Your doctor prescribes medicinal insulin to replace or supplement your body's naturally occurring insulin. The goal with medicinal insulin is to mimic the normal patterns of insulin secretion as closely as possible. Depending on what type of insulin you take, administration may occur before or after meals, or at other times during the day. Always follow your doctor's instructions about when to administer your insulin to prevent extreme highs and lows in your blood sugar level.
Insulin Type and Timing
Your pancreas normally secretes a background amount of insulin throughout the day and greater amounts after meals in response to increasing blood sugar. Different types of medicinal insulin mimic either background or post-meal insulin secretion. Background, or basal, insulins are intermediate- or long-acting and include glargine, detemir and NPH. Mealtime insulins are rapid- or short-acting and include regular, lispro, glulisine and aspart. The timing of administration of the different types of insulin depends on how quickly the drug enters your bloodstream, when the peak levels occurs and how long the medication remains active in your body.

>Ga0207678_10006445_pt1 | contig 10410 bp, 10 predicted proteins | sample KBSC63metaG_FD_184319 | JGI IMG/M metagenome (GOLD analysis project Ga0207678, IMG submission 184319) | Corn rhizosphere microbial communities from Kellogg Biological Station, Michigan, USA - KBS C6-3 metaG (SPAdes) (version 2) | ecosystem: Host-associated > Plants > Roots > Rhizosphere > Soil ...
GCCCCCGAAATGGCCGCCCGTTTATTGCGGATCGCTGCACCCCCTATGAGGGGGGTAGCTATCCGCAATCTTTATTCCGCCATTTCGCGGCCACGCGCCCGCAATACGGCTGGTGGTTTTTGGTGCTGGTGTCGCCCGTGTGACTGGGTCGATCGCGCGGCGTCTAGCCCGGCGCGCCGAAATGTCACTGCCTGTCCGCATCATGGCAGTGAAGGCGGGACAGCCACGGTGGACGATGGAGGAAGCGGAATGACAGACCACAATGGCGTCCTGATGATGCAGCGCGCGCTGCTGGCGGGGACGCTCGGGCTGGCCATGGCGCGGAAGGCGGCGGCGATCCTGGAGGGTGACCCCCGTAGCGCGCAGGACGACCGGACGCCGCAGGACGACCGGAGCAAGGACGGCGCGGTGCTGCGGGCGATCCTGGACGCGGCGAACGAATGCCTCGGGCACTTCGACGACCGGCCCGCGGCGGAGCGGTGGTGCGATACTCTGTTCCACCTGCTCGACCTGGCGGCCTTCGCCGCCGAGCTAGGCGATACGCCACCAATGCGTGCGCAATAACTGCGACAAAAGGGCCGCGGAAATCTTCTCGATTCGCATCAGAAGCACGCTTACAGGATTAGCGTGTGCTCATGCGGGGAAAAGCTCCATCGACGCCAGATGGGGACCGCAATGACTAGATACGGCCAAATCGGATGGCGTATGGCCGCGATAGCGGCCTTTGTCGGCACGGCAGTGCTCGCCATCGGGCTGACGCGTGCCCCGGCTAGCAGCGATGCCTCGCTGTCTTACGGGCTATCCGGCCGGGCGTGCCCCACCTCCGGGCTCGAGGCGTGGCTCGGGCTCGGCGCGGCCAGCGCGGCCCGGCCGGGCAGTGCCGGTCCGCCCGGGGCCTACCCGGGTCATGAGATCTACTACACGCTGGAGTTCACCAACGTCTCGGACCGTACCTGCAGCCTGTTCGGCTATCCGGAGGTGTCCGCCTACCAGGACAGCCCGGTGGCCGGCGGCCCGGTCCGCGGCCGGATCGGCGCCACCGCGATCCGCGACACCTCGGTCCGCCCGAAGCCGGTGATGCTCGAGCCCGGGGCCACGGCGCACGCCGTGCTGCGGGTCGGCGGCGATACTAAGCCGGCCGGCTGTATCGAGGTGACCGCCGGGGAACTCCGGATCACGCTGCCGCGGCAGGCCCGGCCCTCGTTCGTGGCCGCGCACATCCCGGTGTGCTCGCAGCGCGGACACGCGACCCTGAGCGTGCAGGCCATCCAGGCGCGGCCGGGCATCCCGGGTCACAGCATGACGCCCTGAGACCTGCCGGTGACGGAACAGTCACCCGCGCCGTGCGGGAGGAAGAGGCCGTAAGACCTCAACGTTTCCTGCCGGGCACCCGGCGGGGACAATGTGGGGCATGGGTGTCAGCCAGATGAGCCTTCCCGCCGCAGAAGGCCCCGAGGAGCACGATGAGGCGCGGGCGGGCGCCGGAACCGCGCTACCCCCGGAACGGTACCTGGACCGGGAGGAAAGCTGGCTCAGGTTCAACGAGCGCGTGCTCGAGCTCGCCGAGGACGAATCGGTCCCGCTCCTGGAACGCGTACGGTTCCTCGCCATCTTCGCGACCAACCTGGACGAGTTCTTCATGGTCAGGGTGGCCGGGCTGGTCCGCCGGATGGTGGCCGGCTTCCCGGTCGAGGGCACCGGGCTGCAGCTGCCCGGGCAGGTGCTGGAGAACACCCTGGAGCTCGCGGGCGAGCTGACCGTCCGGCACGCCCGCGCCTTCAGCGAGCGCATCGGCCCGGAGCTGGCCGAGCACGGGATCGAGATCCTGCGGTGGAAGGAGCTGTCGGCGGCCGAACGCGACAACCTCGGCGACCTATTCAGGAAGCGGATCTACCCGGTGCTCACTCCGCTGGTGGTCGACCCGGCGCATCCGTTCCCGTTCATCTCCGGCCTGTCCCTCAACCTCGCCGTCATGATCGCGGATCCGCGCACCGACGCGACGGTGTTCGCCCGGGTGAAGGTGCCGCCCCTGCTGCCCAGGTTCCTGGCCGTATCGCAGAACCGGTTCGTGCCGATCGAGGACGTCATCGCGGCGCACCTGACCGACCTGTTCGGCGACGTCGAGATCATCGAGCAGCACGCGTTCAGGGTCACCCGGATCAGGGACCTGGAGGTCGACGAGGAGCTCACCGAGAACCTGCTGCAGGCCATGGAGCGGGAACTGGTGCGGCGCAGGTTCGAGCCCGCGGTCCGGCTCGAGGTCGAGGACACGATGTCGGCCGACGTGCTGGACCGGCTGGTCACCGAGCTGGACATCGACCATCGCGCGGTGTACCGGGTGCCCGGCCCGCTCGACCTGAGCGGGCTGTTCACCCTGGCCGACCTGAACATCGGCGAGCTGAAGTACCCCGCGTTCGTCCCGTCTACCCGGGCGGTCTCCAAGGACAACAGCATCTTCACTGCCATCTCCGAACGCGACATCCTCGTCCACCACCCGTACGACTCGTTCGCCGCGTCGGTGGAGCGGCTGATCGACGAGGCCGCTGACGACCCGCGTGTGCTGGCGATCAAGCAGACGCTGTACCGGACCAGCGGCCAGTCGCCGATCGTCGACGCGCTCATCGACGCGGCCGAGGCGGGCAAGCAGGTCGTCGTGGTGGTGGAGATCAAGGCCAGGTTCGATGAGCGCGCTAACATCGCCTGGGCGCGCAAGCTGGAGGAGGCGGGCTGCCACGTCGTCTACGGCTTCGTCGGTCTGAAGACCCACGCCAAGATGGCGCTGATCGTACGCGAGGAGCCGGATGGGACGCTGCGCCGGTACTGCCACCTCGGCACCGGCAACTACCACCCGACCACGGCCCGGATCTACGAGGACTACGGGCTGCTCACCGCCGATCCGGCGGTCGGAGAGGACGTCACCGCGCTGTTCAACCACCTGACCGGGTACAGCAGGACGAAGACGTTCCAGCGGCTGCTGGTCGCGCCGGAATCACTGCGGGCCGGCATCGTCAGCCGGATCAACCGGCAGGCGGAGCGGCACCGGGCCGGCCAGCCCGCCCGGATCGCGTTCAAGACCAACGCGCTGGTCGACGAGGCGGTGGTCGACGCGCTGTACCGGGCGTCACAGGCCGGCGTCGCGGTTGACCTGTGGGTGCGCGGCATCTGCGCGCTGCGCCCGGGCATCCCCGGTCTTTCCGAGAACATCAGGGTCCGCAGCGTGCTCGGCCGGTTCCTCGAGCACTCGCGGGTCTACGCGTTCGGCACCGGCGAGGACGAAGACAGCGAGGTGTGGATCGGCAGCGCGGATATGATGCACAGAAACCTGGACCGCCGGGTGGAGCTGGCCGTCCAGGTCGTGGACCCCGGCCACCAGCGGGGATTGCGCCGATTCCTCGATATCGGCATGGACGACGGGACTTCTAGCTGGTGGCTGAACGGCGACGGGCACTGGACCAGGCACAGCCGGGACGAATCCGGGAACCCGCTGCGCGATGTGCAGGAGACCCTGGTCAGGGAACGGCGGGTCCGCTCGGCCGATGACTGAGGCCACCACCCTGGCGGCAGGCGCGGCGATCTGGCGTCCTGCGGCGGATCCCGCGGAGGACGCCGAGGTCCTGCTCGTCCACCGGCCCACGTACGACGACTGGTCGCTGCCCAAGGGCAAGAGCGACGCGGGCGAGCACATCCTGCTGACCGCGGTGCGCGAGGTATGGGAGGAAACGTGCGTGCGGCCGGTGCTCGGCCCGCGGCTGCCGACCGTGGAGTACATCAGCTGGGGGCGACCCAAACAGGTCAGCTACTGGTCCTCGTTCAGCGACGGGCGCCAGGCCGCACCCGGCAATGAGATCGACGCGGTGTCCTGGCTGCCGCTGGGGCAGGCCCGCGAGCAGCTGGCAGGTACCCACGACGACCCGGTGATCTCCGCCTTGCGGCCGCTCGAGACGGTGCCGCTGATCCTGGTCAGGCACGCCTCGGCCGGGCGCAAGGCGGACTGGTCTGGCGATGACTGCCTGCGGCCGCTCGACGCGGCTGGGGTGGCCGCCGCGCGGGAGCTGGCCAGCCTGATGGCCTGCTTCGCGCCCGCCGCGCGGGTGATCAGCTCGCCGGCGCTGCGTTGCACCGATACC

Insulin glulisine, lispro and aspart are rapid-acting, mealtime insulins. These drugs begin working within 15 minutes of administration and mimic the insulin increase that occurs when you eat. You typically take insulin glulisine within 15 minutes before a meal or within 20 minutes after you begin eating. With insulin lispro, you administer your injection within 15 minutes before a meal or immediately afterward. If you take insulin aspart, your doctor will likely advise you to take the drug 5 to 10 minutes before meals. Administering rapid-acting insulin close to mealtime ideally means the drug enters your bloodstream at roughly the same time as sugars from your meal.
Regular insulin is a short-acting, mealtime insulin that enters your bloodstream more slowly than rapid-acting insulin. You typically administer regular insulin approximately 30 minutes before beginning a meal. Although regular insulin is absorbed into your circulation more slowly than rapid-acting insulin, it remains active in your body for a longer period.
NPH insulin can be used as a replacement for background or mealtime insulin. NPH typically begins working within 1 to 3 hours and peak activity occurs 4 to 10 hours after administration. The timing of NPH insulin administration varies, depending on how it is used and if you take it in combination with another type of insulin. Your doctor will advise you about the timing of your NPH insulin injections.
Insulin glargine and detemir enter your bloodstream at a slow, steady rate. Because these drugs are basal insulin replacements, the timing of administration in relationship to your meals is not as critical as it is with the other types of insulin. Your doctor will advise you when to inject your long-acting insulin. It is important to take your injection at the same time each day to maintain a steady level of background insulin in your body.